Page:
• The Crow’s Nest: The Crow's Nest is a room that tops the Augusta National clubhouse. For decades, amateurs playing in the Masters field have been afforded the chance to sleep there. U.S. Amateur champions Jack Nicklaus and Tiger Woods are among those to have slept in one of the club's twin beds, which are placed in a room measuring 30 feet by 40 feet.


Day (68) just one back at Australian Open

By Nick MentaNovember 24, 2017, 6:40 am

Jason Day posted a second-round 68 to move himself just one off the lead held by Lucas Herbert through two rounds at the Emirates Australian Open. Here’s where things stand after 36 holes in Sydney.

Leaderboard: Herbert (-9), Day (-8), Cameron Davis (-7), Anthony Quayle (-6), Matt Jones (-4), Cameron Smith (-4), Nick Cullen (-4), Richard Green (-4)

What it means: Day is in search of his first worldwide victory of 2017. The former world No. 1 last visited the winner’s circle in May 2016, when he won The Players at TPC Sawgrass. A win this week would close out a difficult year for the Aussie who struggled with his game while also helping his mother in her battle with cancer. Day’s last victory on his native soil came in 2013, when he partnered with Adam Scott to win the World Cup of Golf for Australia at Royal Melbourne.


Full-field scores from the Emirates Australian Open


Round of the day: Herbert followed an opening 67 with a round of 66 to vault himself into the lead at The Australian Golf Club. He made six birdies, including four on his second nine, against a lone bogey to take the outright lead. The 22-year-old, who held the lead at this event last year and captured low-amateur honors in 2014, is coming off a runner-up finish at the NSW Open Championship, which boosted him from 714th to 429th in the Official World Golf Ranking. His 5-under score was matched by Dale Brandt-Richards and Josh Cabban.

Best of the rest: Matt Jones, who won this event over Jordan Spieth and Adam Scott two years ago, turned in 4-under 67. Jones is best known to American audiences for his playoff victory at the 2014 Shell Houston Open and for holding the 36-hole lead at the 2015 PGA Championship at Whistling Straits, which was eventually won by Day. Jones will start the weekend five shots off the lead, at 4 under par.

Biggest disappointment: Spieth has a lot of work to do this weekend if he expects to be in the title picture for the fourth year in a row. Rounds of 70-71 have him eight shots behind the lead held by Herbert. Spieth made a birdie and a bogey on each side Friday to turn in level par. The reigning champion golfer of the year has finished first, second and first at this event over the last three years.

Storyline to watch this weekend: The Australian Open is the first event of the 2018 Open Qualifying Series. The leading three players who finish in the top 10 and who are not otherwise exempt will receive invites into next summer’s Open Championship at Carnoustie.

Ogilvy urges distance rollback of ball

By Golf Channel DigitalNovember 23, 2017, 8:49 pm

Add Geoff Ogilvy to the chorus of voices calling for a distance rollback of the golf ball.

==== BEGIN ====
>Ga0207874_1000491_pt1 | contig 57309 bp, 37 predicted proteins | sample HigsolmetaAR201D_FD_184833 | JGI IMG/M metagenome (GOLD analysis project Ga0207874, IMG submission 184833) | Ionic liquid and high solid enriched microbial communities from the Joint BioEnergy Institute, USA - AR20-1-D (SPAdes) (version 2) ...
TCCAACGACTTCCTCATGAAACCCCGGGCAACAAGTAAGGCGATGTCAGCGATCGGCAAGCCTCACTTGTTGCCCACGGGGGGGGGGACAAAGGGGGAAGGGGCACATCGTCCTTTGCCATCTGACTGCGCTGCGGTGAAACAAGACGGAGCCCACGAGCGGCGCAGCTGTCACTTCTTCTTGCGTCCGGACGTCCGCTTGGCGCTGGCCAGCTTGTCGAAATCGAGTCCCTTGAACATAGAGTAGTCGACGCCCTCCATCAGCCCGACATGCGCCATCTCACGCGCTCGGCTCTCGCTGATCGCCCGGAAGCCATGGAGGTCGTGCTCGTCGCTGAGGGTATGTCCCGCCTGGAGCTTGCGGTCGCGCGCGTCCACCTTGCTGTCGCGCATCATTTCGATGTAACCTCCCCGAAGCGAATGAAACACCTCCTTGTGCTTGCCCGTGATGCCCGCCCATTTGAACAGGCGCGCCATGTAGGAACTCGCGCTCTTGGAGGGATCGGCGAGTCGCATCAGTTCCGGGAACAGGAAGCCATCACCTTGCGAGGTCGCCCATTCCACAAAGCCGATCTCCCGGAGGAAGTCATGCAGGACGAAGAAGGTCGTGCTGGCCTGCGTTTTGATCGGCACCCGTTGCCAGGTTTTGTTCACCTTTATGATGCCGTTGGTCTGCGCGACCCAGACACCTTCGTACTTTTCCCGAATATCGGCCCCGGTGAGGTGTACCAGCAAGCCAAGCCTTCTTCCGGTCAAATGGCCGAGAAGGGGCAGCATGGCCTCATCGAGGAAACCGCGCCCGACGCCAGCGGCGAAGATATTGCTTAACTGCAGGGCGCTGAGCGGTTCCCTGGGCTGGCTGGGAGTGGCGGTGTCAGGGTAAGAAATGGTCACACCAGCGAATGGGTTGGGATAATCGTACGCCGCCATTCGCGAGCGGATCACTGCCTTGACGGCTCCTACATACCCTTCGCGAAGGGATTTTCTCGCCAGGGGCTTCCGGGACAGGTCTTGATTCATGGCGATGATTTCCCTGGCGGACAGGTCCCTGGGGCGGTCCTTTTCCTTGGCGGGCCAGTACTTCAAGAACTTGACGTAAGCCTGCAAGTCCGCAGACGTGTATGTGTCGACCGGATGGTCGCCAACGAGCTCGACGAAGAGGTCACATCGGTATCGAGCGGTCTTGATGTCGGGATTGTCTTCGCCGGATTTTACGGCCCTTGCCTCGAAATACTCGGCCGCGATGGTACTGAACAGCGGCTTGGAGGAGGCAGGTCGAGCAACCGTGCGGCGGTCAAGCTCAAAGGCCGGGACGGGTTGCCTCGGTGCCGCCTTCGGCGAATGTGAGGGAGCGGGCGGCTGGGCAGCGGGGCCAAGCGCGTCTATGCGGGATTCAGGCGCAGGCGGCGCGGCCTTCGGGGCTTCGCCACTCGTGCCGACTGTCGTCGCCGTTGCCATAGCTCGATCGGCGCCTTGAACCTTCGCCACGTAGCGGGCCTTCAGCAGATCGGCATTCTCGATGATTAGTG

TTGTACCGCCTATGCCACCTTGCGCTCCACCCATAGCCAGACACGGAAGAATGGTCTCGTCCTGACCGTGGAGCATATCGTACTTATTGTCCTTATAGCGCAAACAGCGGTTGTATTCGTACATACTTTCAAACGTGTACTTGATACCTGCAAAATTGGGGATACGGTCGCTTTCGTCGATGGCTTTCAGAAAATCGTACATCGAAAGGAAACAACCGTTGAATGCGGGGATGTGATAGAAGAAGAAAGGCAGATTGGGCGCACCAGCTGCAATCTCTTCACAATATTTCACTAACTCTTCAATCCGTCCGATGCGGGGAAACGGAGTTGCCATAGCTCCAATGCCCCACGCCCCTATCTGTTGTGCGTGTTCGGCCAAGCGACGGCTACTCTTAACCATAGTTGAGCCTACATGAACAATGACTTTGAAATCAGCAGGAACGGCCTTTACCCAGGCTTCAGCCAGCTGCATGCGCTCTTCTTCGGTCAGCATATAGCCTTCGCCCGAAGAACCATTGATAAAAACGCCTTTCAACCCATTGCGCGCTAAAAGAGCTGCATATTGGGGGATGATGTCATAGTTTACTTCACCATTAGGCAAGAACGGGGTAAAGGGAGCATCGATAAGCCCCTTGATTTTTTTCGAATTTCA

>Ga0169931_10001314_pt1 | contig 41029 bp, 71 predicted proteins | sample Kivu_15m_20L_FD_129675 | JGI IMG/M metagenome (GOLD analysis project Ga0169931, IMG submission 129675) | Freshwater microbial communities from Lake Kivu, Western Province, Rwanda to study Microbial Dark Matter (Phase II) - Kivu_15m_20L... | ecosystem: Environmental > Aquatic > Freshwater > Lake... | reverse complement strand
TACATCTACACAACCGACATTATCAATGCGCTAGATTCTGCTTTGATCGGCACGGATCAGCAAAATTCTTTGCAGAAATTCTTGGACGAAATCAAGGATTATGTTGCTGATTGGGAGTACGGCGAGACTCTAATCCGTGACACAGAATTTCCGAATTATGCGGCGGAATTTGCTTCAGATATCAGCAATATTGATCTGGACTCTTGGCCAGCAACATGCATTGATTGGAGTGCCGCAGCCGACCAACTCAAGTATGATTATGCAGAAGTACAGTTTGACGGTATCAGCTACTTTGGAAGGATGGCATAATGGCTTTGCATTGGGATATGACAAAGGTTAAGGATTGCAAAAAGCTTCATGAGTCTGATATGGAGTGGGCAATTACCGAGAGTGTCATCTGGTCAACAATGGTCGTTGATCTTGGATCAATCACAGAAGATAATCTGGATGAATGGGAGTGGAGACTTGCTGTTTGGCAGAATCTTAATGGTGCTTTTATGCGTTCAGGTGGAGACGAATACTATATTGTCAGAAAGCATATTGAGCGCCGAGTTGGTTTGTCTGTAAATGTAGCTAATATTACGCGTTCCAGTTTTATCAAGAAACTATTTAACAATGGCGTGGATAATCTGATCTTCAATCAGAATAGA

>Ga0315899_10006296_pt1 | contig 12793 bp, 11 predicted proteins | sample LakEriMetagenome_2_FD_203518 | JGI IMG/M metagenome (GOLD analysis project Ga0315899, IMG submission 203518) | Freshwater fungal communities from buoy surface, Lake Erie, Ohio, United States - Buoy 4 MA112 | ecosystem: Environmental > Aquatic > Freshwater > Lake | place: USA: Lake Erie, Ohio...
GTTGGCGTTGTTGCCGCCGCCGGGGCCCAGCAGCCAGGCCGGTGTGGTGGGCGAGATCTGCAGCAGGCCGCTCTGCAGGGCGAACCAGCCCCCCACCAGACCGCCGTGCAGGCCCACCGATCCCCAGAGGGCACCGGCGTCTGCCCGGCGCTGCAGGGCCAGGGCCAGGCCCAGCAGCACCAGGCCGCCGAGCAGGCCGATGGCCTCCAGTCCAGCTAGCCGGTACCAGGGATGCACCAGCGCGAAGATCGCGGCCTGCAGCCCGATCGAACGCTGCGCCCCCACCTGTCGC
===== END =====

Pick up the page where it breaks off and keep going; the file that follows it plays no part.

In an interview before the start of the Emirates Australian Open, Ogilvy said a "time-out" is needed for governing bodies to deal with the issue.

"It's complete nonsense," he said, according to an Australian website. "In my career, it’s gone from 300 yards was a massive hit to you’re a shorter hitter on tour now, legitimately short. It’s changed the way we play great golf courses and that is the crime. It isn’t that the ball goes 400, that’s neither here nor there. It’s the fact the ball going 400 doesn’t makes Augusta work properly, it functions completely wrong.’’


Full-field scores from the Emirates Australian Open


Ogilvy used an example from American baseball to help get his point across to an Australian audience.

“Major League Baseball in America, they use wooden bats, and everywhere else in baseball they use aluminium bats,’’ he said. “And when the major leaguers use aluminium bats they don’t even have to touch it and it completely destroys their stadiums. It’s just comedy.

“That’s kind of what’s happened to us at least with the drivers of these big hitters; We’ve completely outgrown the stadiums. So do you rebuild every stadium in the world? That’s expensive. Or make the ball go shorter? It seems relatively simple from that perspective.’’

Ogilvy, an Australian who won the 2006 U.S. Open, said he believes there will be a rollback, but admitted it would be a "challenge" for manufacturers to produce a ball that flies shorter for pros but does not lose distance when struck by recreational players.

The golf world celebrates Thanksgiving

By Golf Channel DigitalNovember 23, 2017, 6:01 pm

Here's a look, through social media, at how the golf world celebrates Thanksgiving.

Lexi Thompson:

Baking time!!

A post shared by Lexi Thompson (@lexi) on

David Feherty:

Jack Nicklaus:

GC Tiger Tracker:

Steve Stricker:

Golf Channel:

Frank Nobilo:

Ian Poulter:

Tyrone Van Aswegen:

Happy Thanksgiving: Biggest turkeys of 2017

By Grill Room TeamNovember 23, 2017, 3:00 pm

Thanksgiving brings us golf's biggest turkeys of the year. Donald Trump, Grayson Murray and a certain (now-former) tournament director headline the list. Click here or on the image below to check out all the turkeys.